A reworked front end and some new longer rear springs were designed to quiet down the Pinto’s notorious trashy interior noise levels and general structural inefficiencies ( the whole car rattles and rustles like a burlap bag full of tin cups. Self destruction seems only moments away. C/D 1971) . Lee wanted the Mustang II to have a touch of luxury to it, especially in the padded-top Ghia series; a sort of mini-T Bird. So, yes, let’s put lots of cushy rubber and soft springs in the suspension to give it a nice ride on the freeway.

But somehow, all that sound deadening and whatever else the Ford boys did to transform the Pinto into the Mustang II must have weighed a lot; well, lead is a terrific sound barrier. The unfortunate result was that the Mustang II weighed more than the original Mustang, despite the fact that its wheelbase was now a full foot shorter and it sported a four cylinder engine. But Powered By Ford was stamped or glued to the new 2.3 liter OHC four, a noisy and thrashy lump that soldiered on for decades. Generating all of eighty-eight horsepower, Ford’s long investment in racing engines was now really paying off.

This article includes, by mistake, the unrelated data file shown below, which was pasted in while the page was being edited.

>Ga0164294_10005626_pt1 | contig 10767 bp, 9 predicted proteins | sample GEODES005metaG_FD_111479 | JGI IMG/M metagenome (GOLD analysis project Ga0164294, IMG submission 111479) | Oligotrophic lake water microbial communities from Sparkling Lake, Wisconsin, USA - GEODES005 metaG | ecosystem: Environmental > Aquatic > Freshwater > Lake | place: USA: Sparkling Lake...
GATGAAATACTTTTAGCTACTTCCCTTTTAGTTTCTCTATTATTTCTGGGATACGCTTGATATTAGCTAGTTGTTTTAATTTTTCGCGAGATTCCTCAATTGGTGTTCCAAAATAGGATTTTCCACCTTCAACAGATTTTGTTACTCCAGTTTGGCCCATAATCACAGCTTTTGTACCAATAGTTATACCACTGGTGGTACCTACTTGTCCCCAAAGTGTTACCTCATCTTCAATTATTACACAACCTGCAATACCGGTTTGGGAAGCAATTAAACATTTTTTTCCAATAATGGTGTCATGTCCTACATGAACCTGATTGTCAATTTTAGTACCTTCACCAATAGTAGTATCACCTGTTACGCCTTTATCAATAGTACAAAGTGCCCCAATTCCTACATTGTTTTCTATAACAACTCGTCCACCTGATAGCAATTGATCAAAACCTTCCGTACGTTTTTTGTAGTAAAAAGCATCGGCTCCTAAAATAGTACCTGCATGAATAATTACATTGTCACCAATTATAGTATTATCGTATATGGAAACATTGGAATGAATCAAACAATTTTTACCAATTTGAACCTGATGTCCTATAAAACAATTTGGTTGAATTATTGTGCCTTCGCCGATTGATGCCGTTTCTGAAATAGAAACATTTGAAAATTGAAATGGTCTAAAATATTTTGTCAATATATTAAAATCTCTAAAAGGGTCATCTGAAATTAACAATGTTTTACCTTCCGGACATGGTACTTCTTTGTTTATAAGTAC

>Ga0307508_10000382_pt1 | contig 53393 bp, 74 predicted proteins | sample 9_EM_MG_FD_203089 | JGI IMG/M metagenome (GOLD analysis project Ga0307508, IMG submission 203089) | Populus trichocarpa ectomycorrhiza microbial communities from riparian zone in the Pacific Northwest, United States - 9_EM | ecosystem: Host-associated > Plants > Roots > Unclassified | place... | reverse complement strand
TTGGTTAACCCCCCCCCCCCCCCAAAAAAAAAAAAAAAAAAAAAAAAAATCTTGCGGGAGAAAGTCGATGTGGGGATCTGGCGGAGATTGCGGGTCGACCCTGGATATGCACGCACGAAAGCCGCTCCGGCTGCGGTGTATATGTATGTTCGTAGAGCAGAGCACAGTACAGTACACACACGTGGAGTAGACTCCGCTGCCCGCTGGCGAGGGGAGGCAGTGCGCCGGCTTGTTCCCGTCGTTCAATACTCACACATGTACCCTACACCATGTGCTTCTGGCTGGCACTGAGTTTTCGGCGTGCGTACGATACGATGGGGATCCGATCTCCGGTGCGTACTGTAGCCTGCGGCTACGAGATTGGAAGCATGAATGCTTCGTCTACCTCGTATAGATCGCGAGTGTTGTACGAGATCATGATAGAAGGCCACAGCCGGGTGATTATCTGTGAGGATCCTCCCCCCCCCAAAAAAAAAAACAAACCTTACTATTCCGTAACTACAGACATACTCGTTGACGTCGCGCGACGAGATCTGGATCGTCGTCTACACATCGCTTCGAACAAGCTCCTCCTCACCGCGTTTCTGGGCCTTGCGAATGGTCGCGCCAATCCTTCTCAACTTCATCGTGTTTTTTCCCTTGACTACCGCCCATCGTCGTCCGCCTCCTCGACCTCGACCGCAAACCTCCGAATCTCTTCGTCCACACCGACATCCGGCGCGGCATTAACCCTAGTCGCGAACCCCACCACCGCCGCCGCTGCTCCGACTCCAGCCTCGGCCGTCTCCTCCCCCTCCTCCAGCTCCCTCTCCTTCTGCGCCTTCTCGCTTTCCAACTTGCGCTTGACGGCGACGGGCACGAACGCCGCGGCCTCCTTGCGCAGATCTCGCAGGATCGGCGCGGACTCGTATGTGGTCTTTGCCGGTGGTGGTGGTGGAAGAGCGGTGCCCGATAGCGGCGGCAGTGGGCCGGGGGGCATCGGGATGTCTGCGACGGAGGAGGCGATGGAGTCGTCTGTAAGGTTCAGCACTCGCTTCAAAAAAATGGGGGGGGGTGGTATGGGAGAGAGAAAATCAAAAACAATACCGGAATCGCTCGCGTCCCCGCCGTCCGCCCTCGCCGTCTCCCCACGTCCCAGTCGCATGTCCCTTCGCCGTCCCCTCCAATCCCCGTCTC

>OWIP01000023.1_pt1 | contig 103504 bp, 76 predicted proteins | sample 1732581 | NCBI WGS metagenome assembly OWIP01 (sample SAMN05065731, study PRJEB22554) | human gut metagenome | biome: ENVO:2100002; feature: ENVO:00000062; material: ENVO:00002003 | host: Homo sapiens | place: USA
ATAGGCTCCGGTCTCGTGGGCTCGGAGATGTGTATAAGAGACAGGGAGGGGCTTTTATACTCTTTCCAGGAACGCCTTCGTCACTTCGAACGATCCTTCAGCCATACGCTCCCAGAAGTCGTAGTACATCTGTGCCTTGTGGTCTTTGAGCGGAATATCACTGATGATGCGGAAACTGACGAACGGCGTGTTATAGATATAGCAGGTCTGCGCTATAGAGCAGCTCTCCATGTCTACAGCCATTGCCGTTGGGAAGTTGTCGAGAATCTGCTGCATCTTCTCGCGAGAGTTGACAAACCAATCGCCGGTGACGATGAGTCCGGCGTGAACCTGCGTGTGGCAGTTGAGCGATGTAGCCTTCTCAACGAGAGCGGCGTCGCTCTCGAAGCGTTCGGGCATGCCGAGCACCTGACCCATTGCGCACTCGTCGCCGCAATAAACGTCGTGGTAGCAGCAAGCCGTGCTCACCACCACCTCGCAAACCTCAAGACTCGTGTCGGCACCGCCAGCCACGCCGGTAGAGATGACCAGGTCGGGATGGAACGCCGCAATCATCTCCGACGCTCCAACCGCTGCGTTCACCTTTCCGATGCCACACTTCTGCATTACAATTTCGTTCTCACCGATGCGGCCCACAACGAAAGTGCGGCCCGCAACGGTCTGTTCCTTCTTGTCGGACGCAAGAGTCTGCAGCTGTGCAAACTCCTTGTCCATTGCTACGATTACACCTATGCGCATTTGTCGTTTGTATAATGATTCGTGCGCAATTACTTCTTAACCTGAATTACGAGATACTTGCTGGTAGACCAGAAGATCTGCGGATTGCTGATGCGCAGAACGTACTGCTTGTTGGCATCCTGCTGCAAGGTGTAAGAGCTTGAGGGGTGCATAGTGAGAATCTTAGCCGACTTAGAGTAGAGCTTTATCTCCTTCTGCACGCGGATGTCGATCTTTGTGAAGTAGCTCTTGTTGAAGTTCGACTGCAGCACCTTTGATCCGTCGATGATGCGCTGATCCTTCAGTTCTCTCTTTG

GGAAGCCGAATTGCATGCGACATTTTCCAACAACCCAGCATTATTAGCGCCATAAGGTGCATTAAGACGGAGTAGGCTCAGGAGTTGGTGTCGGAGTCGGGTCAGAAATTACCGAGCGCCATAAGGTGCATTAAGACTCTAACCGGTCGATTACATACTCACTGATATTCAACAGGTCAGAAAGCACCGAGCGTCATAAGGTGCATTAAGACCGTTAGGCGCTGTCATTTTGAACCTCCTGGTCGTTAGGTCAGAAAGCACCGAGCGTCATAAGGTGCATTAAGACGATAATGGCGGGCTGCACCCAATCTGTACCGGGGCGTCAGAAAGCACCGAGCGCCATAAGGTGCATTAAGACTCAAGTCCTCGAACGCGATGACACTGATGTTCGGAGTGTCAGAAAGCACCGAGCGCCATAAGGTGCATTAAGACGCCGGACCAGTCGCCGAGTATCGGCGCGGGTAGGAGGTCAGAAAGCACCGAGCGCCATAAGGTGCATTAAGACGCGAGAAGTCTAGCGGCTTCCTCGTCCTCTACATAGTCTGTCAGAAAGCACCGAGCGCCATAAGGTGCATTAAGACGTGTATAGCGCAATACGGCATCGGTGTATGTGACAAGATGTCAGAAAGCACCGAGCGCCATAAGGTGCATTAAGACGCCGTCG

If the four wasn’t quite recreating the Le Mans Mulsanne straight experience adequately, the Cologne V6 was the only option for more go in 1974, the II’s first year. C/D tested the new Mach 1 version with the 105 hp 2.8 six, and noted right off the bat that it was saddled with too much weight: “Our test car weighed over 3100 lbs…(the V-6 Capri we tested in 1972 weighed slightly under 2400 lbs)…the (Mustang’s) engine is more notable for its smoothness than any feel of power”. The quarter mile took over eighteen seconds (@74 mph), and zero to sixty took over twelve seconds. Ouch. But it probably had a nicer ride than the Capri. Oh, did it ever: